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swoon

[swoon] /swun/
verb (used without object)
1.
to faint; lose consciousness.
2.
to enter a state of hysterical rapture or ecstasy:
The teenagers swooned at the sight of the singing star.
noun
3.
a faint or fainting fit; syncope.
Origin
1250-1300
1250-1300; (v.) Middle English swo(w)nen to faint, orig. as gerund swowening, swoghning act of swooning, ultimately continuing Old English -swōgan (in compounds) to rush, overrun, choke; (noun) Middle English, partly derivative of the v., partly extracted from in (a) swoune, on swoune, alteration of a swoune, aswoune in a swoon, as if equivalent to a a-1 + swoon (noun), but probably continuing Old English āswōgen, past participle of āswōgan to overcome (see a-3), or geswōgen (past participle) senseless, dead
Related forms
swooningly, adverb
unswooning, adjective
Dictionary.com Unabridged
Based on the Random House Dictionary, © Random House, Inc. 2014.
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Examples from the web for swooned
  • Small wonder, then, that the techies swooned over him.
  • The precipitous drop in coal prices last year as the world economy swooned has delayed some projects.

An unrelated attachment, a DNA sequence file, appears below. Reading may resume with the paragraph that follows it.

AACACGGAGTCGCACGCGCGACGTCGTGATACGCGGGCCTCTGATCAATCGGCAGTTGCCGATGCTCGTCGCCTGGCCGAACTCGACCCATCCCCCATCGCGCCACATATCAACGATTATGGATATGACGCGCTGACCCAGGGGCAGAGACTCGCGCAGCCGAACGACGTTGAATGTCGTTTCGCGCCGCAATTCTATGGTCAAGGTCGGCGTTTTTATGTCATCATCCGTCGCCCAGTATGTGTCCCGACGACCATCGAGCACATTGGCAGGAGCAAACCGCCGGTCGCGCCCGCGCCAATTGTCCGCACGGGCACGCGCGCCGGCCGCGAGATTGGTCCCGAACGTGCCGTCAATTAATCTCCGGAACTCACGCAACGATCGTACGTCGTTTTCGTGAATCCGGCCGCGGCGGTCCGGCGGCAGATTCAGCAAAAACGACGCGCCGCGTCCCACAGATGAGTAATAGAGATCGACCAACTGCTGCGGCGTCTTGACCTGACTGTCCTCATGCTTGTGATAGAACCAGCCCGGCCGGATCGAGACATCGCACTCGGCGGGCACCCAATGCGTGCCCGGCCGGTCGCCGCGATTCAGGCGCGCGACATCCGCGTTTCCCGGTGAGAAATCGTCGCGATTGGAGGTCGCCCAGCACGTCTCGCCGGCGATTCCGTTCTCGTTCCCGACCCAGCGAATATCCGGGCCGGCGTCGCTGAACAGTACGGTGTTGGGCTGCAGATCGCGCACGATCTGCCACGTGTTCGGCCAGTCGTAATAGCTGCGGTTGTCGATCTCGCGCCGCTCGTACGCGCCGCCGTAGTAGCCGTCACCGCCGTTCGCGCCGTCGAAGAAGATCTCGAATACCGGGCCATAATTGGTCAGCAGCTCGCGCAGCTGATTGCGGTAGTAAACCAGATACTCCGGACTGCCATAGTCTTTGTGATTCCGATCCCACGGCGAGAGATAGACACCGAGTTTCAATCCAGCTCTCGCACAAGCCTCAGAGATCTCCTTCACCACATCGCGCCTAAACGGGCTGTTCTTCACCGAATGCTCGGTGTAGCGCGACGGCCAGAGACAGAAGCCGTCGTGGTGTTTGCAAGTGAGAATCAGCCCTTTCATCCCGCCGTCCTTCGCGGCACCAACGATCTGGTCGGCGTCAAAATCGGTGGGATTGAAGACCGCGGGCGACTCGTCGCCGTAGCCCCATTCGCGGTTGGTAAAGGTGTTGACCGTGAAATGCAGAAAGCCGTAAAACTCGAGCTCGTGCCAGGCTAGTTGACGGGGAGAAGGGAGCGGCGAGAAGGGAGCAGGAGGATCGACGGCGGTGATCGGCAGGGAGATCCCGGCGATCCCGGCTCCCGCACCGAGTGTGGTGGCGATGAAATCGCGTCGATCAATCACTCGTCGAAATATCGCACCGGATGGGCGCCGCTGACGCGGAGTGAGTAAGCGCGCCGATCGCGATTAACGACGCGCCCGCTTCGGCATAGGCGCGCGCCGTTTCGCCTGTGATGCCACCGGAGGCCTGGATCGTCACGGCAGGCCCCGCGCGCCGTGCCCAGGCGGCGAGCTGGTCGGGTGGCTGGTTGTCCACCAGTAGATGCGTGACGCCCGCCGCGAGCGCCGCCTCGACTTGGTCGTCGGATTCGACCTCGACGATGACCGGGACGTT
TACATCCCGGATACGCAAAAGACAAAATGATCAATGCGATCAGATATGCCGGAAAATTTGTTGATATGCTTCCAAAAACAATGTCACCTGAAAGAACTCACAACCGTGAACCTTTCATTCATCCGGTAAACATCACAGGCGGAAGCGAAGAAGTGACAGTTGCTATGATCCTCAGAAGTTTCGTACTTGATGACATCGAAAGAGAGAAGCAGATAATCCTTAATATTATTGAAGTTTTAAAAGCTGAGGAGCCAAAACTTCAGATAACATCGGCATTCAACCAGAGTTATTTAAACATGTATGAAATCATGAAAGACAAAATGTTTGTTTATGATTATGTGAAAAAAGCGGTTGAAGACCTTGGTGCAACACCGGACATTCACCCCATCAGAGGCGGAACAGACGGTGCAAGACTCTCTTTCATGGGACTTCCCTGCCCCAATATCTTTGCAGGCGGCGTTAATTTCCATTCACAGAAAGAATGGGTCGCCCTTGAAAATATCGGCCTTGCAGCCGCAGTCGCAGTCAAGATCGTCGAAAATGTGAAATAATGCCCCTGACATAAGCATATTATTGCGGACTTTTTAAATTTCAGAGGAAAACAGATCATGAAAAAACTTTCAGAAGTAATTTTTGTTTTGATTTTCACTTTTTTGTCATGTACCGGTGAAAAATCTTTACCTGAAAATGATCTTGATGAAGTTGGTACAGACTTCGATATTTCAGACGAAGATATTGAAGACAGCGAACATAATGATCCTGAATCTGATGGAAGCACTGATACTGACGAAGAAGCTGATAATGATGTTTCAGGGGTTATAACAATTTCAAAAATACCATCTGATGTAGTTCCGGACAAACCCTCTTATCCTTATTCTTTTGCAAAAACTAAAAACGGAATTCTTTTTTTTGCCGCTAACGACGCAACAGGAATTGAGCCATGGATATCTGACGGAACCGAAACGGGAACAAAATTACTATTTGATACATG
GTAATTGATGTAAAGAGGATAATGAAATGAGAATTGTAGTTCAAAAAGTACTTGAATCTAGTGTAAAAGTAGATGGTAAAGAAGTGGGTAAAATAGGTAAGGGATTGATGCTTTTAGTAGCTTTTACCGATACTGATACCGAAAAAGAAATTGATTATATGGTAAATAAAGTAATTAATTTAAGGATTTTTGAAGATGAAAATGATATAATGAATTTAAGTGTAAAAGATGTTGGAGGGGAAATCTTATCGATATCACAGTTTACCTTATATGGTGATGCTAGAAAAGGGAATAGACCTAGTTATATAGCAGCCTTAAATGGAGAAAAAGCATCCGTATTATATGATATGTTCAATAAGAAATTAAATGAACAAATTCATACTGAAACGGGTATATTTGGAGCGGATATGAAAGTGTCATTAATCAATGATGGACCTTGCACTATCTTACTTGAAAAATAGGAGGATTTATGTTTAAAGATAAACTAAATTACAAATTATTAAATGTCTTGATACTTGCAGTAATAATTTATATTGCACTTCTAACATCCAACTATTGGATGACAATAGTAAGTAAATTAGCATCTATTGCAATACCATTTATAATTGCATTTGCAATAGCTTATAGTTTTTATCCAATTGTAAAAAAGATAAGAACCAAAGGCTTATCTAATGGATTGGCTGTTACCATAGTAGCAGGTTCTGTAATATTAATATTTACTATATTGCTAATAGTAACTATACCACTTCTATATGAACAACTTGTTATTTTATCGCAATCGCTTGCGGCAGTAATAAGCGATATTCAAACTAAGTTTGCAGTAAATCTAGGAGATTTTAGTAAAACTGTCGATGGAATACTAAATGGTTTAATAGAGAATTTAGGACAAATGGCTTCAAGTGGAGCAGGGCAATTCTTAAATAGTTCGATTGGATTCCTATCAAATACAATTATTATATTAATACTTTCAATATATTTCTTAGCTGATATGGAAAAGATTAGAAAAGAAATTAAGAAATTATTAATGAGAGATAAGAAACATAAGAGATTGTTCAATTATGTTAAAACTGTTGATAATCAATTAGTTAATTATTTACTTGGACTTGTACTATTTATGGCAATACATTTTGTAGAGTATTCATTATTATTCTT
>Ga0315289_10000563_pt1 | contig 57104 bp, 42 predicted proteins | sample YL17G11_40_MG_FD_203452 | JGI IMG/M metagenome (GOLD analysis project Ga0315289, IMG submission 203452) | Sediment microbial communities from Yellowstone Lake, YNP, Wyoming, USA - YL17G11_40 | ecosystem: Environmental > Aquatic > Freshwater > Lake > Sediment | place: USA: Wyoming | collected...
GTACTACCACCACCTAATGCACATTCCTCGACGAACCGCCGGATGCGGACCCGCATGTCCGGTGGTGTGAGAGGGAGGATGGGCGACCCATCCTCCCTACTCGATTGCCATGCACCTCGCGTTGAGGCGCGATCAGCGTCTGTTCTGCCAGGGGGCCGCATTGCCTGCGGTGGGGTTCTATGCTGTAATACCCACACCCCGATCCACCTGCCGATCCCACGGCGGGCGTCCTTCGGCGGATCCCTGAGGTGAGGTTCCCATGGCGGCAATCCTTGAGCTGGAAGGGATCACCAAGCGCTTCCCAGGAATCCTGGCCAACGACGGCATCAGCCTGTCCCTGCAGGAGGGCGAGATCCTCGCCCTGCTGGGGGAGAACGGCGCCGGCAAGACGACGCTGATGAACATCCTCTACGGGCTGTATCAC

• But not every music critic has swooned over his performances.
  • My twin sister thought it would be neat to take a picture of the nest, and the mama bird swooned in on her.
British Dictionary definitions for swooned

swoon

/swuːn/
verb (intransitive)
1.
a literary word for faint
2.
to become ecstatic
noun
3.
an instance of fainting
Also (archaic or dialect) swound
Derived Forms
swooning, adjective
swooningly, adverb
Word Origin
Old English geswōgen insensible, past participle of swōgan (unattested except in compounds) to suffocate
Collins English Dictionary - Complete & Unabridged 2012 Digital Edition
© William Collins Sons & Co. Ltd. 1979, 1986 © HarperCollins
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Word Origin and History for swooned

swoon

n.

c.1300, suowne, "state of unconsciousness," probably from Old English geswogen "in a faint," past participle of a lost verb *swogan, as in Old English aswogan "to choke," of uncertain origin. Cf. Low German swogen "to sigh."

v.

c.1200, "to become unconscious," probably from a lost Old English verb *swogan (see swoon (n.)). Related: Swooned; swooning.

Online Etymology Dictionary, © 2010 Douglas Harper
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